“The biometric law or better yet ‘the big brother law’ aims at creating a detailed digital database of all citizens, that can easily be exposed to commercial firms and their interests but also be vulnerable to criminal offenses like identity theft and framing of innocent citizens by breaking into the database. And all of this in the name of “protecting” IDs from being forged – out of the frying pan into the fire. Public servants are a peculiar species: these are the people we elect to represent our best interests as legislators or ministers but suddenly they ‘disconnect their wires’ and set out to an independent life reversing the circumstances: instead of doing what we tell them to do they start telling us what's best for us. In my opinion this is one of the most dangerous situations in a democracy.”
Bloggers have taken a personal issue with minister Meir Shitrit, who pushed this law forward, questioning his motives and integrity. A-list bloggers Gal Mor and Effi Fuks, who dug up circumstantial evidence against Shitrit's motives and demanded a through inquiry, have deleted their original posts after reaching an agreement with Shitrit's family and published an official apology and denial. However, blogger Rehavia Berman, often referred to as “the bad boy of the Israeli blogosphere” republished the alleged accusation suggesting commercial interests behind the database and a backstage link between Shitrit and OTI, the company who is to carry out the database.
Bloggers have frequently attended Knesset sessions discussing the biometric legislation reporting on Shitrit's conduct in pushing this law. As a result, Shitrit attempted to ban bloggers from these public sessions, as documented on camera by blogger Eran Vered. At the same time, a blogger, who is also a hacker, set up a website showing the public that the allegedly protected database of the internal affairs ministry has actually leaked to the web and this information on each citizen is available to everyone (the website is now down). On his blog he explained this demo was designed to show the same can easily happen to the biometric database.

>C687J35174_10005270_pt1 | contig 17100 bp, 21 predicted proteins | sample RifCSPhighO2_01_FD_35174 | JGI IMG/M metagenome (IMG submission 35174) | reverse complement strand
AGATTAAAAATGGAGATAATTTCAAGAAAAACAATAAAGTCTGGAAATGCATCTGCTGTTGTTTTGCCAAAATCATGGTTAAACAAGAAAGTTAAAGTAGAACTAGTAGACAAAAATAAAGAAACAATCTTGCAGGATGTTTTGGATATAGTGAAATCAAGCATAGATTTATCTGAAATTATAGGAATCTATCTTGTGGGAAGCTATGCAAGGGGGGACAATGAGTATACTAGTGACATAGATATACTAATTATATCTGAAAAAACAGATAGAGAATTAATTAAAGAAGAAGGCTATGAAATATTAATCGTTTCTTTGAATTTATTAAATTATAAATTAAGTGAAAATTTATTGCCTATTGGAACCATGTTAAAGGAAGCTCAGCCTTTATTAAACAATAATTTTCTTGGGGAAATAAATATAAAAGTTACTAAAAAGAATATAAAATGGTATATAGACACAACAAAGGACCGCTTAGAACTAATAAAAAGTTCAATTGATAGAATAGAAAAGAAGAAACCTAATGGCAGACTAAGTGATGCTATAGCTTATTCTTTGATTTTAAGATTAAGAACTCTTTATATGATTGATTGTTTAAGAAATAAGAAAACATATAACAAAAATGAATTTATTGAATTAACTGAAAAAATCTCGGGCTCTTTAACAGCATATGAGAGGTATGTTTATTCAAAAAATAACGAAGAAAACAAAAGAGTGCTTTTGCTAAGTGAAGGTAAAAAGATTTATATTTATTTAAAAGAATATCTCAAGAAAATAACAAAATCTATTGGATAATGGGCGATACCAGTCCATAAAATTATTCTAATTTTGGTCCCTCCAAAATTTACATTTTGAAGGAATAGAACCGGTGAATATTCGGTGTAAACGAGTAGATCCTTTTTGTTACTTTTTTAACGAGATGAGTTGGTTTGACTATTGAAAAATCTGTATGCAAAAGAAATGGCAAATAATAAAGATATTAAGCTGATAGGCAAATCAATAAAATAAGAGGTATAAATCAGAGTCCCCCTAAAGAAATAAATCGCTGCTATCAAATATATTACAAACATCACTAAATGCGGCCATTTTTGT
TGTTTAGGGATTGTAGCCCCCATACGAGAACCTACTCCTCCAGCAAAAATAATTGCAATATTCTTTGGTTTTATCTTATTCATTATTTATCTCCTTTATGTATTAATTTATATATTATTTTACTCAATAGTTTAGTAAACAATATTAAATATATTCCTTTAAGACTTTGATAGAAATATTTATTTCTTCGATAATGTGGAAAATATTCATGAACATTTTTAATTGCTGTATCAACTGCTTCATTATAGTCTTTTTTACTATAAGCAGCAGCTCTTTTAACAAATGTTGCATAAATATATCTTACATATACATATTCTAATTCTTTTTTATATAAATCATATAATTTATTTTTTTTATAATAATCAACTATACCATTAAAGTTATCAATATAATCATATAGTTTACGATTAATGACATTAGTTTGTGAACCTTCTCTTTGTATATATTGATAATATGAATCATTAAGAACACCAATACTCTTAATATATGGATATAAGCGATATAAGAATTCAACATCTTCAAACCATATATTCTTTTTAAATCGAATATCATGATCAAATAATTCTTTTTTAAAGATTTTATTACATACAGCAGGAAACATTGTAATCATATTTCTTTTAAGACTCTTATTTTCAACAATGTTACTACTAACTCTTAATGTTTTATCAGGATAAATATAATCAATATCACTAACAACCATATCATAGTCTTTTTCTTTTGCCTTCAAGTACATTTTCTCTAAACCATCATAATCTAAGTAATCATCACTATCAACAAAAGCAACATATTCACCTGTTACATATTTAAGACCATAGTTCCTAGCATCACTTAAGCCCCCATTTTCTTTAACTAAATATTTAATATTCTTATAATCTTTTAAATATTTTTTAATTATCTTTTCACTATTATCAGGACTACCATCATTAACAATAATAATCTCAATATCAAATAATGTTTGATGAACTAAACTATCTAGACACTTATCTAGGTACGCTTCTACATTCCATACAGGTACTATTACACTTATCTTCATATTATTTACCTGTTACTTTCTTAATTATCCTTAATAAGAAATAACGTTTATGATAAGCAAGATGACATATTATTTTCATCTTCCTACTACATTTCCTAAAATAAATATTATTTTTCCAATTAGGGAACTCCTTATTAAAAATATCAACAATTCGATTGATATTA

Blogger Karine Barzilai-Nahon, head of the Washington University iSchool, has prepared a special report on biometric policies worldwide which was presented to the Knesset as well. She writes:
“To date, there is no western democratic country that keeps a biometric database of all its citizens without their consent. There is only one country that keeps a compulsory database: Hong Kong, but this database is temporary and is deleted immediately after issuing the ID. England, France and Japan have a voluntary database that wasn't made compulsory because of public critic. A few countries are considering various biometric policies but not implementing them although it is an approved legislation, because of ongoing public debate and fear of giving too much power to political bodies. The chairman of the Knesset's science and technology committee asks not to demonize the proposed legislation because they're not inventing the wheel and Israel's no different than other countries, but this report shows it actually is.”
Bloggers and activists’ efforts led to several setbacks and compromises in the law, however, key bloggers involved in the protest reported these setbacks are aimed at cooling down and evading public protest and manipulations prompting “voluntary” inclusion through sanctions discriminating non-volunteers. Human rights activists have lost this round on December 7, 2009, when the database law was accepted by the Israeli Knesset, yet they marched against its implementation in the human rights march a few days later.
As fewer and fewer media channels and individual reporters cover such policies from a critical human rights perspective, the activists have taken their issues to the web, finding common grounds and blending with key bloggers and tweeps to fully employ alternative media platforms in attempt to influence public opinion and struggle for democracy de-facto.